When my kids were growing up, there wasn't a lot of money for a lot of extra food around the house. That sort of negates over-eating so maybe not having a lot of money is a bonus. To me, junk food was always literally a luxury. We ate home cooked, balanced meals, had a soda once in awhile as a treat, and a bag of potato chips for a holiday week end party as opposed to a daily ritual.
The kids grew up and left the nest, the cars were paid for, the mortgage was paid off and over the course of time there was more money to spend. We started spending on stupid things like dozens of donuts, bags of chips, cans of nuts, all sorts of new flavors of ice cream and any other kind of food that looked good in the store. And we ate it as though throwing it away would be some cardinal sin. Heaven forbid that a handful of potato chips or one cookie should be wasted. We had to hurry up and eat them so we could go buy more!
The next thing you know, none of our clothes fit so we had to buy new clothes. That cycle continued for nearly 20 years.
I still cooked wholesome meals, by the way. We'd order an occasional pizza or stop at McDonald's if we were hungry and I didn't feel like cooking upon occasion but fast food/junk food has never been a daily meal habit because I never considered that real food. Problem is, after we eat our "real" food, we'd sit in front of the TV every night mindlessly munching away on all those snacks. I don't eat donuts for breakfast, never have, but I definitely wasn't shy about grabbing a couple as a morning snack and chasing it with a candy bar. And when you have sugar, you have to have salt so oh, those little bags of chips were handy to have around! I don't know if everyone else knows this or not but the more junk you eat, the more you crave. So bad habits made me a binge eater and I am waiting for the day when I can trust myself not to fall off the wagon.
Now, literally a hundred pounds later, retired and on a fixed income, we are (once again) weaning ourselves off most of the junk. There is seldom any soda of any kind in our refrigerator. Water became our drink of choice as much as five years ago. That was the first really positive change for me and it did wonders. That and walking every day whether I wanted to or not helped me lose 45 lbs. which I gained back in about a year with binge eating due to lack of activity.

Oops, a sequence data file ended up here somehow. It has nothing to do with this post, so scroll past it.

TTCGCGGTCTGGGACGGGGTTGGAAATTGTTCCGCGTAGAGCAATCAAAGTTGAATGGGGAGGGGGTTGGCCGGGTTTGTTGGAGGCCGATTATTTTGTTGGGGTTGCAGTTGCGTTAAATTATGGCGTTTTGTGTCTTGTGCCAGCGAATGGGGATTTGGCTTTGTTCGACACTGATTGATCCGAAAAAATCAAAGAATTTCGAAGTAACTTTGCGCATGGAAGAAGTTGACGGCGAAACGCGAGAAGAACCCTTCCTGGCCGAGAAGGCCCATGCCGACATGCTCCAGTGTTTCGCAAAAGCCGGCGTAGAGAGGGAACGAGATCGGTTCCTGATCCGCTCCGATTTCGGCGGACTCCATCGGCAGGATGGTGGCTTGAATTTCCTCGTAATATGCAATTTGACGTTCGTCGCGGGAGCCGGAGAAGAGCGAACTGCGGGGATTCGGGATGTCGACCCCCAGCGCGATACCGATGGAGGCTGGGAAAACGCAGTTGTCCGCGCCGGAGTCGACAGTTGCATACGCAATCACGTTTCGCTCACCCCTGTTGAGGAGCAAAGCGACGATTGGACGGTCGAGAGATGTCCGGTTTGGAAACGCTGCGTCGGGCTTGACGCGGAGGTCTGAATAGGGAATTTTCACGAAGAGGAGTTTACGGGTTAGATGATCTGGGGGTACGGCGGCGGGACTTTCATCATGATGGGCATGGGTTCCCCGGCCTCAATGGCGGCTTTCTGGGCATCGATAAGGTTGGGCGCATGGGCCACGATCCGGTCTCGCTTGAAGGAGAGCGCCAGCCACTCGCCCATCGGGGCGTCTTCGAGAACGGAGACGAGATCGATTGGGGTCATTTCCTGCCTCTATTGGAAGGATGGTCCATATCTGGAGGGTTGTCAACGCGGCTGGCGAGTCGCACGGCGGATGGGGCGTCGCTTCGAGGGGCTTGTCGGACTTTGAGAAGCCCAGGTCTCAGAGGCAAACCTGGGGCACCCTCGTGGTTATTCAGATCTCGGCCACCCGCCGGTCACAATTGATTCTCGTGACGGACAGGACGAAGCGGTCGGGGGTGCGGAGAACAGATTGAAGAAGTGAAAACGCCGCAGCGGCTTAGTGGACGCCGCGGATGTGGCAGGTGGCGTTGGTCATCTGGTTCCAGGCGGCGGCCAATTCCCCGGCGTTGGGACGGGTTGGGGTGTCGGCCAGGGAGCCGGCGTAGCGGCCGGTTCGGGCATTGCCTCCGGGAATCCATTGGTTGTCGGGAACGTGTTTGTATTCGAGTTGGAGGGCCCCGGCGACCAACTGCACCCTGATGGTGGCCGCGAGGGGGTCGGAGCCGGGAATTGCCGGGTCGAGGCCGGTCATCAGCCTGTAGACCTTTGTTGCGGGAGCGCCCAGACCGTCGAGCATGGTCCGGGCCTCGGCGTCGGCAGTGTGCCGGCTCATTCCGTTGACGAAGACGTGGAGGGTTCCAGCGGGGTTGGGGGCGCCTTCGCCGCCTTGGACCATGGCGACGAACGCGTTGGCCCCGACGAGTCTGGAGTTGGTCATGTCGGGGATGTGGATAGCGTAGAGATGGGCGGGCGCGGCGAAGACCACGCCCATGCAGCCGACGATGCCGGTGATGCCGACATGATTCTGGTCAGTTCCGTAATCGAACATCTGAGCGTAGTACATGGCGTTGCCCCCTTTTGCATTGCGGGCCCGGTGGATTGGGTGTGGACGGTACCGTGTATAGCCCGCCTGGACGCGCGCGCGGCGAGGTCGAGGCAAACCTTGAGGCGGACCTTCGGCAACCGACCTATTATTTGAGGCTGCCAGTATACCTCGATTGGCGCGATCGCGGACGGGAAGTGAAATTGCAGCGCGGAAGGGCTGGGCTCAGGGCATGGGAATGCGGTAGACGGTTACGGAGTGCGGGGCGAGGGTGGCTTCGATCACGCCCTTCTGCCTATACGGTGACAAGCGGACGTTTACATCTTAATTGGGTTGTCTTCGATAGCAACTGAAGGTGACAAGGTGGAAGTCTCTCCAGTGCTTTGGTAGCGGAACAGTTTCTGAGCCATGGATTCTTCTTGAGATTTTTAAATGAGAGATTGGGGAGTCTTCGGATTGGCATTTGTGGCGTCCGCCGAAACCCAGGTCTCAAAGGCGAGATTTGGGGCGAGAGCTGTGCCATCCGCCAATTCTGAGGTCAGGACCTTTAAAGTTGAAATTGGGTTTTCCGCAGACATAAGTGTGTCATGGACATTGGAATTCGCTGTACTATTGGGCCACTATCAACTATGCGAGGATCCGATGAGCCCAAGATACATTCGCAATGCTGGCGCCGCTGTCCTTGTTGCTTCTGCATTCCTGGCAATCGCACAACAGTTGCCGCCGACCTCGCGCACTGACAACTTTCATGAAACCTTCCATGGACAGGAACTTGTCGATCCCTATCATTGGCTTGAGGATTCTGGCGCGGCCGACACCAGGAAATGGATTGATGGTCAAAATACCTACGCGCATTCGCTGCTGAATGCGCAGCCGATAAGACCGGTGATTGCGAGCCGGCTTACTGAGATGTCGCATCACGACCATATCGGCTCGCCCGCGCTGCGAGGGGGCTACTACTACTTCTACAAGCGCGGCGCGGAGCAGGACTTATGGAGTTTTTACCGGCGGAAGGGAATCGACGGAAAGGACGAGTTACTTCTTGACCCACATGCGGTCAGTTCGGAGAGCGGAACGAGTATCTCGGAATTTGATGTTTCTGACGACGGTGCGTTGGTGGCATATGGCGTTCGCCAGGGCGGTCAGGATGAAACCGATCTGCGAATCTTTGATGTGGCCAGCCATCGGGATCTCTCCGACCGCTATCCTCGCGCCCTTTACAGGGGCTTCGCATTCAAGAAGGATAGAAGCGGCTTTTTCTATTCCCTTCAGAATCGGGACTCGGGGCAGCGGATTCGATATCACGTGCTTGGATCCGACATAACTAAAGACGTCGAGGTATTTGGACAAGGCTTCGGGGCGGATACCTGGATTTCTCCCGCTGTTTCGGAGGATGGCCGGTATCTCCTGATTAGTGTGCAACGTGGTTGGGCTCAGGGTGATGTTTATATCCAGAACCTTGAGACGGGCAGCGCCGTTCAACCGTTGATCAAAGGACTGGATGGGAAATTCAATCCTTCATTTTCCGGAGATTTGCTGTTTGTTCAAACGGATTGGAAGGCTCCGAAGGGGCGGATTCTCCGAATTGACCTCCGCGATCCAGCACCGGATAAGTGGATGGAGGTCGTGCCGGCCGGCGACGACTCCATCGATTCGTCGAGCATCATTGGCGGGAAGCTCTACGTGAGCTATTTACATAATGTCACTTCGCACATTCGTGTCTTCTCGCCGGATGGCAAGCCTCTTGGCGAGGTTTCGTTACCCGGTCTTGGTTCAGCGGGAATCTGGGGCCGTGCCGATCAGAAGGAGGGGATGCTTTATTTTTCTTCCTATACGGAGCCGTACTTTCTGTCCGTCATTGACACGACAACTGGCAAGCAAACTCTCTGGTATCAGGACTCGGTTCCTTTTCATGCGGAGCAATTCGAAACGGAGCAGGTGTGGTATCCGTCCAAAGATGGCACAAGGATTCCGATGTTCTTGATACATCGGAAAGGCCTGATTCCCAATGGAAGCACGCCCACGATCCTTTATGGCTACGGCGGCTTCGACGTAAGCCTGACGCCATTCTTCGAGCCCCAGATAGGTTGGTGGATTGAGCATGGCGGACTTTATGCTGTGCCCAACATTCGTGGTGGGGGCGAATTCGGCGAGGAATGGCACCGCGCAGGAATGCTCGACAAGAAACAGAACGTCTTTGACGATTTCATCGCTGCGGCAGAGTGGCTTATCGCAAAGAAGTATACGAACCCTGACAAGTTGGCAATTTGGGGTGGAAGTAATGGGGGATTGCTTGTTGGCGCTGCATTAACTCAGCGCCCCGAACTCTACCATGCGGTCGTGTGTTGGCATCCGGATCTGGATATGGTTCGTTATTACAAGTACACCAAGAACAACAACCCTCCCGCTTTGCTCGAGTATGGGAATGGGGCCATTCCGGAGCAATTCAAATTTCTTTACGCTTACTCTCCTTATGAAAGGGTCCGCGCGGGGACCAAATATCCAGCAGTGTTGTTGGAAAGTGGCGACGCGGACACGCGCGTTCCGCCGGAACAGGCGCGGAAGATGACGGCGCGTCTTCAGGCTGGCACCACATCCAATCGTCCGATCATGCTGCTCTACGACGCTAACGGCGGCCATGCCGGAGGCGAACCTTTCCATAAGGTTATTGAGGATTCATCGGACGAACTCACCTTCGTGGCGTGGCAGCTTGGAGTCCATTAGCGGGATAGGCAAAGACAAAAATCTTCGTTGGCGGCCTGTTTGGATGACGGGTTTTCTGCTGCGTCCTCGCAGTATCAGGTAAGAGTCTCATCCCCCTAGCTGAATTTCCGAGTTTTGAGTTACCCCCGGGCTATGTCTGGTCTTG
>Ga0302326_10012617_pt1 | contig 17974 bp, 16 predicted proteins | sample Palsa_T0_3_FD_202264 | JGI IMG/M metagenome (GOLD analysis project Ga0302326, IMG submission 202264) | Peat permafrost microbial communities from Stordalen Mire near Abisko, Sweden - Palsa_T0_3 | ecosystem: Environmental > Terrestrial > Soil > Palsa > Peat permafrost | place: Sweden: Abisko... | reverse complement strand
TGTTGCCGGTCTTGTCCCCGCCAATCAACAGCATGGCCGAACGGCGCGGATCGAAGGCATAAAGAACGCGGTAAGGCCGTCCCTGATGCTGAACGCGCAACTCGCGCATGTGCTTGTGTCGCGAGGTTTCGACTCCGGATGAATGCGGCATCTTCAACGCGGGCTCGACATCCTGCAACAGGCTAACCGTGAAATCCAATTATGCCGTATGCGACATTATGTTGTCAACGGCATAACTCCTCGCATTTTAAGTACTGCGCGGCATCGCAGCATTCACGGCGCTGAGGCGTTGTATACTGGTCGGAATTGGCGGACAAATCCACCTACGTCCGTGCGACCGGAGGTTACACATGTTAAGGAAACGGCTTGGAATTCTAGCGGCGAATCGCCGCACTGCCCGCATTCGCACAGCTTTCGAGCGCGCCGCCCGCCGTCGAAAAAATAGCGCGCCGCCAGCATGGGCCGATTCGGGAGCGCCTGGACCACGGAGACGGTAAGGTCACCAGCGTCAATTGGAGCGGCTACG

Today, the freezer and cupboard space is either empty or filling up with real ingredients for recipes I'll probably never make before the ingredients expire and I'm trying to break myself of the habit of buying 20 packages instead of 1 of whatever's on sale. But at least it's real food, not half gallons of ice cream, cookies, candy and bag after bag of salty snacks.
I'm proud to say, I only buy one package of cookies or one bag of chips at a time these days. Although there is candy of some kind in the house, it is the kind that is least likely to tempt me and if I get a craving for a chocolate bar, I buy one, not ten.
One day, one step, one inch at a time. I haven't lost a lot of weight because they aren't kidding when they say the older you get, the harder it is to lose. But I've lost a considerable amount of "girth" in the past few months since I made up my mind that I am tired of not being able to breathe, walk, or squeeze into brand new clothes that I never got to wear because I gained another five pounds since I bought them.
Every time I step on the scale, I get disappointed again; but every time I look in the mirror or zip up my jeans without feeling like a human sausage, I know that something is changing and I feel a little better about myself.
| Pounds lost: 5.0